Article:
The mountain is the result of geologic compression and uplift caused by the movements of the earth's plates. The mountain lies between converging earthquake faults and continues to grow slowly. While the principal faults in the region are of the slip-strike type, a significant thrust fault is found on the mountain's southwest flank. The uplift and subsequent weathering and erosion have exposed ancient oceanic Jurassic and Cretaceous age rocks that now form the summit. The mountain grows from 3 to 5 mm each year.
Mt. Diablo is a double pyramid and resembles but is not a volcano. Here is a summary of its geology by local resident Cleet Carlton: Mt. Diablo is a geologic anomaly located approximately 30 miles east of San Francisco. The upper portion of the Mountain is made up of volcanic and sedimentary deposits of what once was one or more Island Arcs of the Pacific Plate dating back to the Jurassic and Cretaceous Periods, between 190 and 90 Million Years ago. During this time, the Pacific Plate was subducting beneath the North American Continent and these deposits were scraped off the top and accreted onto the North American Plate. This resulted in the highly distorted and fractured Basalt and Serpentine of the Mt. Diablo Ophiolite and Metasediments of the Franciscan Complex around the summit. East of the subduction zone, a basin was filling with sediment from the ancestral Sierra further to the east. Up to 60,000 feet (18,000 meters) of Sandstone, Mudstone, and Limestone of the Great Valley Sequence were deposited from 150 to 66 Million Years ago. These deposits are now found faulted against the Ophiolite and Franciscan deposits. Over the past 20 Million Years, continental deposits have been periodically laid down and subsequently jostled around by the newly-formed San Andreas Fault system, forming the Coast Ranges. Within the last 4 Million Years, local faulting has resulted in compression, folding, buckling, and erosion, bringing the various formations into their current juxtaposition. This faulting action is ongoing and will continue to change shape of Mt. Diablo, along with the rest of the Coast Ranges.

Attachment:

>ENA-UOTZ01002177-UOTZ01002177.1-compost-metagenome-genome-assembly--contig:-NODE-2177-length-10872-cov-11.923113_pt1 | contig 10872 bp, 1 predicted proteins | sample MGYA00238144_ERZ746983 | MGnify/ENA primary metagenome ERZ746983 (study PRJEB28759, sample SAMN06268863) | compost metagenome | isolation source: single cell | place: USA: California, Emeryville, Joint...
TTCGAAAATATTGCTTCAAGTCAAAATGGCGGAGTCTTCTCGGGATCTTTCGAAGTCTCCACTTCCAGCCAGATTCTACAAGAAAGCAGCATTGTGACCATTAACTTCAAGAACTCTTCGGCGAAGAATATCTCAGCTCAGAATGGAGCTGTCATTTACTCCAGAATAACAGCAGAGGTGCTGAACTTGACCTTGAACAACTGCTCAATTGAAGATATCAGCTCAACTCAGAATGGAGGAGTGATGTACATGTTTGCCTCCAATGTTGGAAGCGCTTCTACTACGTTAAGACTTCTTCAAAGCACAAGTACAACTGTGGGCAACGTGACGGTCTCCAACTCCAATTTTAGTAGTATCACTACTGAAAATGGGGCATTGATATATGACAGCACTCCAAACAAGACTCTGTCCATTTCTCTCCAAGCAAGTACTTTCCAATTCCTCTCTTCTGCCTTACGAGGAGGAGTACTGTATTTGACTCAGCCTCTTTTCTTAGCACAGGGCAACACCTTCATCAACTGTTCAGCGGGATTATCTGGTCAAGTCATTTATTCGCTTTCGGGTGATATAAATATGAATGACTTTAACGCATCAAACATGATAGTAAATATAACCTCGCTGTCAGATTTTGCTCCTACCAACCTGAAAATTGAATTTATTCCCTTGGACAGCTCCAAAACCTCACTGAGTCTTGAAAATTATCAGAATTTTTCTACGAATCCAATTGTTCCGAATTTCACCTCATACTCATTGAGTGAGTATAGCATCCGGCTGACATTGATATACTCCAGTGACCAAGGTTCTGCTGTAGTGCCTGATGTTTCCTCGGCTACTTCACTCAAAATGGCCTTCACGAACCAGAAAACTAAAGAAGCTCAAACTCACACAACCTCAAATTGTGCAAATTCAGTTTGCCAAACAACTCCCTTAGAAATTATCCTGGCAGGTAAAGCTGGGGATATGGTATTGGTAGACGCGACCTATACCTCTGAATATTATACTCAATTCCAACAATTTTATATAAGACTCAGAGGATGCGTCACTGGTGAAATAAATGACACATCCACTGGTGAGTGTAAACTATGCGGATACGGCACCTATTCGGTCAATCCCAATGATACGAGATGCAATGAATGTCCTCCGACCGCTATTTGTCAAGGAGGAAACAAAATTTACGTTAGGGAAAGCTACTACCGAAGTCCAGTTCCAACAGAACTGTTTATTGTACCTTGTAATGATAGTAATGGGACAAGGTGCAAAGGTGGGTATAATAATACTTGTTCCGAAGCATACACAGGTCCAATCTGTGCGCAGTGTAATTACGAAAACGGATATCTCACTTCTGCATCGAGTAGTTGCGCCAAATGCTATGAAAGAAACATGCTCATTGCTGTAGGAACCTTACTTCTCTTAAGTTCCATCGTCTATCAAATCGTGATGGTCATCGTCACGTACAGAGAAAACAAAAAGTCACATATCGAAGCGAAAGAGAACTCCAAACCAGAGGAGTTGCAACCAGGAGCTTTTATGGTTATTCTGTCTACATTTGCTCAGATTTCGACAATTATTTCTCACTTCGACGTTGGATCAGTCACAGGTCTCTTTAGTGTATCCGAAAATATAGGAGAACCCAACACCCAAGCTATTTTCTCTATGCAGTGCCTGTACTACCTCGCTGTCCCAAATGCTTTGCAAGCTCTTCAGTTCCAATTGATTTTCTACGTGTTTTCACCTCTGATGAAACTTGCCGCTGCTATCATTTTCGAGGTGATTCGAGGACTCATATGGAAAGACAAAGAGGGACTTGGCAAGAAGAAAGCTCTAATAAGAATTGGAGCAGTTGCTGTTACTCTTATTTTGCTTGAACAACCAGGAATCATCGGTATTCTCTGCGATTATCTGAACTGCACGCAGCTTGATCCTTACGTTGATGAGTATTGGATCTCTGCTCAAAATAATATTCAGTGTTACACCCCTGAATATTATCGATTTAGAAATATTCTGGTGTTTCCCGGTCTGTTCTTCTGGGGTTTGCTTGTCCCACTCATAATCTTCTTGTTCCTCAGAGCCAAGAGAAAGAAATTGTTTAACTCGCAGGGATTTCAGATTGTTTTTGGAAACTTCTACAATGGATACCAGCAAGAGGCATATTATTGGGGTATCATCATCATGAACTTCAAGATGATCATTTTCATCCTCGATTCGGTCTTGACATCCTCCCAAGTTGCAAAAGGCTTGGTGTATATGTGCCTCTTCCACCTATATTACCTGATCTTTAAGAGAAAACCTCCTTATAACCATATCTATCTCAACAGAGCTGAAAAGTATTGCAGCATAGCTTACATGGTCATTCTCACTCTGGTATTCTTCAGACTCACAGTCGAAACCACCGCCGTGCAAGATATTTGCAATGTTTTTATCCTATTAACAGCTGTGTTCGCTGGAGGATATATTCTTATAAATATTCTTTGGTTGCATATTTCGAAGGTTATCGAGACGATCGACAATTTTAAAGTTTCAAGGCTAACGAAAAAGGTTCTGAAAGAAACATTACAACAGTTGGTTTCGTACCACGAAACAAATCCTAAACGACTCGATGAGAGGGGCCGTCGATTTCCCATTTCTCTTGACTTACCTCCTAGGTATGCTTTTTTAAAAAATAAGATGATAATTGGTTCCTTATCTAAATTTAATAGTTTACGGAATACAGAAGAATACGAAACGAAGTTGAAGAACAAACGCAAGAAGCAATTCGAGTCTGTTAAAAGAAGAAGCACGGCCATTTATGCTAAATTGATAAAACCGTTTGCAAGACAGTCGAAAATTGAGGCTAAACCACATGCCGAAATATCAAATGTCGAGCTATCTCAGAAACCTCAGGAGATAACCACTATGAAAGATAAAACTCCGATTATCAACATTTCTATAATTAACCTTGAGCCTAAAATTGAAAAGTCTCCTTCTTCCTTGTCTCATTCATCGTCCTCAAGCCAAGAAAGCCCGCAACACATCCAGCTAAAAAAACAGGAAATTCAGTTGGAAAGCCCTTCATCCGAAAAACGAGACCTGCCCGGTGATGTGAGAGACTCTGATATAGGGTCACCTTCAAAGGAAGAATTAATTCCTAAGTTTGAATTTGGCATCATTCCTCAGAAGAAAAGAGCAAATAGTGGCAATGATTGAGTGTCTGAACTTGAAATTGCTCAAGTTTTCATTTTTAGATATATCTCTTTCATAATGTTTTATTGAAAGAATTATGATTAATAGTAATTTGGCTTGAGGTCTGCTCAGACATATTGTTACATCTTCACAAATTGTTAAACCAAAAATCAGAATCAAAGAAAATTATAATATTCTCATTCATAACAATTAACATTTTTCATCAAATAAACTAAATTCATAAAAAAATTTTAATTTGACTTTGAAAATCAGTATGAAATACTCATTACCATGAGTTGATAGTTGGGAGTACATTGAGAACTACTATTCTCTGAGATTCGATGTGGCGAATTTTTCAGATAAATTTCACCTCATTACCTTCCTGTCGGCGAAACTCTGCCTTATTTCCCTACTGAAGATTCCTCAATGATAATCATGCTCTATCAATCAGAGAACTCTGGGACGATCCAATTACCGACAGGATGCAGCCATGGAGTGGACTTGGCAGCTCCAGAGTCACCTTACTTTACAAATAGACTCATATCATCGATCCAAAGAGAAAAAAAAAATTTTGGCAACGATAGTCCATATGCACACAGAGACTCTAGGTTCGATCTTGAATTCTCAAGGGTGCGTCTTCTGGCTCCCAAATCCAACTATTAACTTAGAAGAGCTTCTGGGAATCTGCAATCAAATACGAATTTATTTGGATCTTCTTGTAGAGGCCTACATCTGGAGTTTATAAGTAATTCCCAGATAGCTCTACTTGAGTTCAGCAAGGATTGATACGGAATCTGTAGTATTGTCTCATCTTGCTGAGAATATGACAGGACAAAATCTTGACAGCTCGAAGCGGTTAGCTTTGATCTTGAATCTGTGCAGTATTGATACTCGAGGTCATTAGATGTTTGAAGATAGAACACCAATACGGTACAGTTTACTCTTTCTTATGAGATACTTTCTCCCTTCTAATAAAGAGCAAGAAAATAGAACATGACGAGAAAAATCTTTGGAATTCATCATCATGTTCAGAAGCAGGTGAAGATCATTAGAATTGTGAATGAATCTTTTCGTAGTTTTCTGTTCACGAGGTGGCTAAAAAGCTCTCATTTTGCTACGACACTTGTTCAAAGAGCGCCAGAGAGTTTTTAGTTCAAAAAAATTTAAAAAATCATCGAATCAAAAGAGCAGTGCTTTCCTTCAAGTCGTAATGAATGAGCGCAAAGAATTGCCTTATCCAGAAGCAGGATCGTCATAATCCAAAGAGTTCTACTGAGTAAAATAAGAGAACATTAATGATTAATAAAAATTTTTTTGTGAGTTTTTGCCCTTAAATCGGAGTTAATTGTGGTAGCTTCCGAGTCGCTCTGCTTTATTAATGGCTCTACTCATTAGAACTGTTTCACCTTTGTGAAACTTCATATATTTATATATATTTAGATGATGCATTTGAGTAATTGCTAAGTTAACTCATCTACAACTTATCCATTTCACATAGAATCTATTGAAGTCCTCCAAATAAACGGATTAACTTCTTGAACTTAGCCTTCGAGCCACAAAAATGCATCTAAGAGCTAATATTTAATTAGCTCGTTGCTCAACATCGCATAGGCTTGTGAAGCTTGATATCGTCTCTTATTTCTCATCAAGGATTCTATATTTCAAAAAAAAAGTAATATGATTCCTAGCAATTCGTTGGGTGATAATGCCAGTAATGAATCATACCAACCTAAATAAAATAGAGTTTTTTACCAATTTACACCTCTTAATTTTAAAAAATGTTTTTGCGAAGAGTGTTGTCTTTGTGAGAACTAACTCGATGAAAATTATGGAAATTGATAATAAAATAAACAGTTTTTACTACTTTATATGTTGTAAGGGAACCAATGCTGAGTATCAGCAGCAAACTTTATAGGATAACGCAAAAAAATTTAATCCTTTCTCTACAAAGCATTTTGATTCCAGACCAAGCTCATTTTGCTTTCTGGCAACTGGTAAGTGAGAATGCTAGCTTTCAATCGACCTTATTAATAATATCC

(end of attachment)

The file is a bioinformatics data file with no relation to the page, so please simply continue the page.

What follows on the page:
The summit area of Mt. Diablo is made up of deposits of gray sandstone (graywacke), chert, oceanic volcanic basalts (greenstone) and a minor amount of shale. The hard red Franciscan chert is sedimentary in origin and rich in microscopic radiolarian fossils. In the western foothills of the mountain there are large deposits of younger sandstone rocks rich in seashells, severely tilted and in places forming dramatic ridgelines. J.R. Construction Construction